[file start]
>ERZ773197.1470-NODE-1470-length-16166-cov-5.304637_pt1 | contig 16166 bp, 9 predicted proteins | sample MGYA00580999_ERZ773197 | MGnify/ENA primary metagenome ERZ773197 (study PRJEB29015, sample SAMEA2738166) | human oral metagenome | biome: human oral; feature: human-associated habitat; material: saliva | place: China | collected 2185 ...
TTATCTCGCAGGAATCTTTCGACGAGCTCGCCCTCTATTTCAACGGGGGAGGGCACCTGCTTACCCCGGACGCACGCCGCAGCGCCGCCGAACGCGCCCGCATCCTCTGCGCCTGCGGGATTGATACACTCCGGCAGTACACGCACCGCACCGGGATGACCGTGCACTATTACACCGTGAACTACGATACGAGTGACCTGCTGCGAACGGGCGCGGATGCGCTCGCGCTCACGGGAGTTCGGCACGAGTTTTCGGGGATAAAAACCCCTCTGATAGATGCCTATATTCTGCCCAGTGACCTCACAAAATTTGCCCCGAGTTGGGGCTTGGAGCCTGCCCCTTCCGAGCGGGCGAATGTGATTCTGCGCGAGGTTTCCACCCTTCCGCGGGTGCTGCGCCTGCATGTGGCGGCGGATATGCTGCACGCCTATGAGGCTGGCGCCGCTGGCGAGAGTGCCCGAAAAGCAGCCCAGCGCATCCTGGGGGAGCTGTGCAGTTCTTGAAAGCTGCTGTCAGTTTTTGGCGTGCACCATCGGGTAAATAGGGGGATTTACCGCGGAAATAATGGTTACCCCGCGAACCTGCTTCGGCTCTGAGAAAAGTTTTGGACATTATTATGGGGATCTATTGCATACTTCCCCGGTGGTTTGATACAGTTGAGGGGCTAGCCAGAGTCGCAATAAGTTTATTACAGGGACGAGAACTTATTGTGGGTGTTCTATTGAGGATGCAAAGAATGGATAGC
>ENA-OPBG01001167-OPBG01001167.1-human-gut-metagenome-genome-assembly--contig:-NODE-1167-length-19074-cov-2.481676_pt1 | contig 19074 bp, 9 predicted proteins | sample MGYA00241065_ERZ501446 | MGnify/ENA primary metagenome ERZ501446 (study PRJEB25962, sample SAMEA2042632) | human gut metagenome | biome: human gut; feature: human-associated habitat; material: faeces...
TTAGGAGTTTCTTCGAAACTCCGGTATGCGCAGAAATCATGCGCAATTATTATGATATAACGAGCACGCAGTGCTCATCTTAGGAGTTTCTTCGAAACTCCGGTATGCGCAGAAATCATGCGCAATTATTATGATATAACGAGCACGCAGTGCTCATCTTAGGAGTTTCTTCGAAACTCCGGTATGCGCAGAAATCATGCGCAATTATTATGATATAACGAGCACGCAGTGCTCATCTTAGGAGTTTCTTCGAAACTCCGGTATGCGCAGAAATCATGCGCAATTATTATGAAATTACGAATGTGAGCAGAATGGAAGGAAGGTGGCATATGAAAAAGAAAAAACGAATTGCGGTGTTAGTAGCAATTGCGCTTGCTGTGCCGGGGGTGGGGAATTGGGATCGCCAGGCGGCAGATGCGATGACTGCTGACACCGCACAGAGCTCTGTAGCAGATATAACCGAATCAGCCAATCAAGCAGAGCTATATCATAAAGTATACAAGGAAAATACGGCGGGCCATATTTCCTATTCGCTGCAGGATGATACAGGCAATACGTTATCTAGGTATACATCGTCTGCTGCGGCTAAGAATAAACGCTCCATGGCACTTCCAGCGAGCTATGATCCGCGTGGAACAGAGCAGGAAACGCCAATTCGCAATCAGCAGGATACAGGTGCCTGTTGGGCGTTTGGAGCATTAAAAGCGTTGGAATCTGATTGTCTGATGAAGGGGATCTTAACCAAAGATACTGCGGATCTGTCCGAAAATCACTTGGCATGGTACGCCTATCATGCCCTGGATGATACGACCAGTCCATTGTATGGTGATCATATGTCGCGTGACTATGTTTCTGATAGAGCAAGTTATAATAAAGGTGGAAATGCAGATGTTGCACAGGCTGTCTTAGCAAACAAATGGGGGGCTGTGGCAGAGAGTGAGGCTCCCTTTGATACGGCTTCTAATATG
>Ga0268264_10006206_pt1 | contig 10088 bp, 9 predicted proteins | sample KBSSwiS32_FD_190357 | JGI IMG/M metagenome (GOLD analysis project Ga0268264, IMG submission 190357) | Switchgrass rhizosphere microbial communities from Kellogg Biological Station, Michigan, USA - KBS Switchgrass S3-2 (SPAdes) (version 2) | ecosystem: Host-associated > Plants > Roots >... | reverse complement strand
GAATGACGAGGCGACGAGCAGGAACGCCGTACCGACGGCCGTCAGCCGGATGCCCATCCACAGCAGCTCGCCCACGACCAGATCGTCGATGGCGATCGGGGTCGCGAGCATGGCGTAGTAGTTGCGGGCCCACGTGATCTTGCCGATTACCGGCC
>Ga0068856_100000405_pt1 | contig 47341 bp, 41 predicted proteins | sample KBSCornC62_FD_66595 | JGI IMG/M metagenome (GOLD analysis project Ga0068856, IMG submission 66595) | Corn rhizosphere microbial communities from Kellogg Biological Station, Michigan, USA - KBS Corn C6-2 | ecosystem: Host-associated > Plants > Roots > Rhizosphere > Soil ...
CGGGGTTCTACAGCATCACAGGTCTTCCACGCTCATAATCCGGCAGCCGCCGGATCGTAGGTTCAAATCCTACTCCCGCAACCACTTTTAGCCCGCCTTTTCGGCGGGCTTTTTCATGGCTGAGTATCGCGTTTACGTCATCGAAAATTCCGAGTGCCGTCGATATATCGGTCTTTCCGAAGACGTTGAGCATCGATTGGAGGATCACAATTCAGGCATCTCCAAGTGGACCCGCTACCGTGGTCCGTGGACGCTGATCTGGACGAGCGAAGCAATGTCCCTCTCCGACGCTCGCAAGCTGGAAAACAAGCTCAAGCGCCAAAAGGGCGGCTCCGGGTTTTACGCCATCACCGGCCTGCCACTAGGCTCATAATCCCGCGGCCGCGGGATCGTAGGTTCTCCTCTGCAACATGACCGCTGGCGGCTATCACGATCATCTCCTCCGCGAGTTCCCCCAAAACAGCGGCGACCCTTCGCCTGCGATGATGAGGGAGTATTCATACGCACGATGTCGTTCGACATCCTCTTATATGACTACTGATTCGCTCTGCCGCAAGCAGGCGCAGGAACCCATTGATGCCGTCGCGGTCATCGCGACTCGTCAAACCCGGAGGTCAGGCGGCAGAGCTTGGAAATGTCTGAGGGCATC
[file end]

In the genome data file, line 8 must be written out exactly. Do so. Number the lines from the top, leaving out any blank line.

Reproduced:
CGGGGTTCTACAGCATCACAGGTCTTCCACGCTCATAATCCGGCAGCCGCCGGATCGTAGGTTCAAATCCTACTCCCGCAACCACTTTTAGCCCGCCTTTTCGGCGGGCTTTTTCATGGCTGAGTATCGCGTTTACGTCATCGAAAATTCCGAGTGCCGTCGATATATCGGTCTTTCCGAAGACGTTGAGCATCGATTGGAGGATCACAATTCAGGCATCTCCAAGTGGACCCGCTACCGTGGTCCGTGGACGCTGATCTGGACGAGCGAAGCAATGTCCCTCTCCGACGCTCGCAAGCTGGAAAACAAGCTCAAGCGCCAAAAGGGCGGCTCCGGGTTTTACGCCATCACCGGCCTGCCACTAGGCTCATAATCCCGCGGCCGCGGGATCGTAGGTTCTCCTCTGCAACATGACCGCTGGCGGCTATCACGATCATCTCCTCCGCGAGTTCCCCCAAAACAGCGGCGACCCTTCGCCTGCGATGATGAGGGAGTATTCATACGCACGATGTCGTTCGACATCCTCTTATATGACTACTGATTCGCTCTGCCGCAAGCAGGCGCAGGAACCCATTGATGCCGTCGCGGTCATCGCGACTCGTCAAACCCGGAGGTCAGGCGGCAGAGCTTGGAAATGTCTGAGGGCATC